If you own a horse and live in any of the Western states, you’d be hard pressed to have not heard about this past week’s outbreak of EHV-1. While the threat of widespread infection is very real, the San Jose and South Bay areas are currently clear of diseased horses.
What you should know
- There are numerous strains of the Equine Herpes Virus, or EHV-1. The most common form, Equine Rhinopneumonitis,or Rhino, manifests as a respiratory disease. The current outbreak of EHV-1 is Equine Herpes Virus Myeloencephalopathy, a neurological form of the virus.
- EHV-1 is mainly spread through nasal secretions, horses touching nose-to-nose, and can be passed on contaminated tack, grooming equipment, handlers’ clothing, and shared water buckets or stalls. It is extremely contagious.
- Shed virus cannot spread much further than 50-100 feet.
- Most horses have been exposed to EHV-1 at some point in their lives and the virus lies dormant.
- It is suspected that the activated virus can be triggered by stress or competition, but no one knows for sure the exact cause of activation.
- There is no vaccine for the neurological strain, and no approved antiviral drugs for treatment.
- Treatment is available though through supportive means such as anti-inflammatory drugs, and IV fluids.
- Respiratory and neurologic symptoms can be caused by a number of other horse diseases (Equine Influenza, West Nile), and manifestation of these symptoms does not automatically mean a horse has contracted EHV-1.
- The virus poses no risks to humans.
What you should do
- Make sure you get your horses’ Rhino vaccinations updated if you haven’t yet this year. If it’s been a few months, check in with your vet to see if they recommend a booster, especially if you have higher risk horses such as young foals, pregnant mares, or older horses. The Rhino vaccination will not prevent the neurologic form of EHV-1, but it will boost immunity for the respiratory form which can help deter its progression to the neurologic. Horses that do not have the Rhino vaccination are at a much higher risk of contracting the neurologic form of EHV-1.
- Pay strict adherence to barn rules about quarantining.
- Avoid all unnecessary travel which includes taking your horses to shows, riding on public trails, petting unknown horses, and generally avoiding any activities where your horse is likely to come into contact with other horses.
- Don’t share any grooming tools, tack, water buckets or other equipment.
- If you suspect your horse has been exposed, monitor your horses’ temperature twice daily. Typically the first sign of infection is a fever spike of 101.5 or higher. If your horse spikes a fever, call your vet immediately.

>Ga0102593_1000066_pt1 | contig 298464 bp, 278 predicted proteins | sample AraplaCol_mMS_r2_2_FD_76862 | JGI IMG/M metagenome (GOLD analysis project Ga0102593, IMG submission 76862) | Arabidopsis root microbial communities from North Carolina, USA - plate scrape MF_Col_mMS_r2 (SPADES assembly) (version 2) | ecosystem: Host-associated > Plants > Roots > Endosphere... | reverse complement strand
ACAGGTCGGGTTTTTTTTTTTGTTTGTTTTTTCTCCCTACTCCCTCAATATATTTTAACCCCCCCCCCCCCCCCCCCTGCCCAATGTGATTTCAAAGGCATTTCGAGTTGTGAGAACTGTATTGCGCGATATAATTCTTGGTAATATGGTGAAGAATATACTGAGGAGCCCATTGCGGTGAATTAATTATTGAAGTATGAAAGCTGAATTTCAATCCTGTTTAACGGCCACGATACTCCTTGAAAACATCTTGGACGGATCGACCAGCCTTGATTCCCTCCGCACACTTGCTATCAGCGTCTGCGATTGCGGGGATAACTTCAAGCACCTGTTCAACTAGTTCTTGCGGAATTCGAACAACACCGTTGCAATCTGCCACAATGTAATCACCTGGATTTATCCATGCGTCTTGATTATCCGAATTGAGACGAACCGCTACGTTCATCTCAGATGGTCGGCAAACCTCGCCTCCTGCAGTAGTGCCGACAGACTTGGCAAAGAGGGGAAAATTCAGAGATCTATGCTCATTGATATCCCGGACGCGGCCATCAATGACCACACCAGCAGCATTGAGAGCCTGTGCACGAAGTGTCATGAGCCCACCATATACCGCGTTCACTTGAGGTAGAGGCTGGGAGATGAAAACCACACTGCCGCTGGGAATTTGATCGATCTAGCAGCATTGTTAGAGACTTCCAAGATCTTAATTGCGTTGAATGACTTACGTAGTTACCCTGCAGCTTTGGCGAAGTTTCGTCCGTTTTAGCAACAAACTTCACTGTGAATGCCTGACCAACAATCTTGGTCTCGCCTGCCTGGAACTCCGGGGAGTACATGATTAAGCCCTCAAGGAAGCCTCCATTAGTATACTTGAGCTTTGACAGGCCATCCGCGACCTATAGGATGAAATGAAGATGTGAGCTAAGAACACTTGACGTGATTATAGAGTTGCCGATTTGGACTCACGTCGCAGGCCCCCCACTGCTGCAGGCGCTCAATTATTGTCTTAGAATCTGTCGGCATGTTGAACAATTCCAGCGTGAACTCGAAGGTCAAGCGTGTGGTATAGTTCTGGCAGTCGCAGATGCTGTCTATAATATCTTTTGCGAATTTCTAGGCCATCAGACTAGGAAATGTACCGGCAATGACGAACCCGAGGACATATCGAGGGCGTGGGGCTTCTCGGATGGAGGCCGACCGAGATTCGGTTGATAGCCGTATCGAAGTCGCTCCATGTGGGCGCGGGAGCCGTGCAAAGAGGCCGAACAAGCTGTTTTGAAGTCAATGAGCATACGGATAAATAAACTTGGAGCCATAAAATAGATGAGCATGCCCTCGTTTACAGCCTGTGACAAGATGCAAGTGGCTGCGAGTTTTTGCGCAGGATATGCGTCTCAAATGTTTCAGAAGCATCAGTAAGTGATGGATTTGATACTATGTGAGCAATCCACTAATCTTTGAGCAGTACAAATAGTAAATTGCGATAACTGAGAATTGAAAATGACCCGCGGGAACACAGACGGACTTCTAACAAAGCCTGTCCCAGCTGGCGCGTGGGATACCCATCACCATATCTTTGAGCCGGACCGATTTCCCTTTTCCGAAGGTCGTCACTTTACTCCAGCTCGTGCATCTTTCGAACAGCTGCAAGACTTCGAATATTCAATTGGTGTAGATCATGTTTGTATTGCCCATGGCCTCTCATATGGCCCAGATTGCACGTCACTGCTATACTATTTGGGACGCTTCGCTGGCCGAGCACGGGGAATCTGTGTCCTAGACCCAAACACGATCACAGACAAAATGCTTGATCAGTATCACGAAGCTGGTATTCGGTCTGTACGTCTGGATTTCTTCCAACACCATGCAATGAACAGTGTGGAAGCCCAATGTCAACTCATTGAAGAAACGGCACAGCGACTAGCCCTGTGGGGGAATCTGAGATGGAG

- Watch for neurologic symptoms. These include ataxia, or paralysis of the hind limbs, as well as difficulty with urination or defecation, and a general lack of coordination.
- Stay in contact with your veterinarian and barn owners to stay abreast of the latest updates and quarantine regulations.
How this will impact your life
- Many smaller events and shows are being cancelled or postponed. As of today, the Western States Horse Expo is still scheduled to occur as planned, and will include the annual auction. Some people are choosing to keep their horses at home, or forego attendance entirely as a precaution.
- Many barns throughout California and other western states are instituting strict lockdown policies for the next three to four weeks. This includes no in or out horse traffic, including riding on public trails or with friends at neighboring barns.
- California state borders are still open to horse travel. Currently, only Colorado and Wyoming are requiring additional certification for equine entry.
- If you do need to transport your horse across state lines, it is a good idea to check with local and state officials for up-to-date regulations.
Why you shouldn’t panic
- While there is no cure for EHV-1, contraction of the virus is certainly not a death sentence. Quick action at the onset of symptoms, and supportive treatments can be very helpful with treating infected horses.
- As of last night, all confirmed cases were traced to horses attending a National Cutting Horse Association Championship at the beginning of May in Ogden, Utah. There are no reports of infected horses not in attendance at the competition. Unless your horses were in contact with one of those in the Ogden competition, more than likely they will be fine.
- So far there are no confirmed or suspected cases in Santa Clara County. California counties with confirmed EHV-1 cases are Amador, Glenn, Kern, Los Angeles, Napa, Placer, Plumas, and Stanislaus.
In summary, for the time being, keep your horses at home, keep your vet’s phone number close by, and keep watching here for updated information.
For extended information on the neurologic form of EVH-1, check out this USDA APHIS article.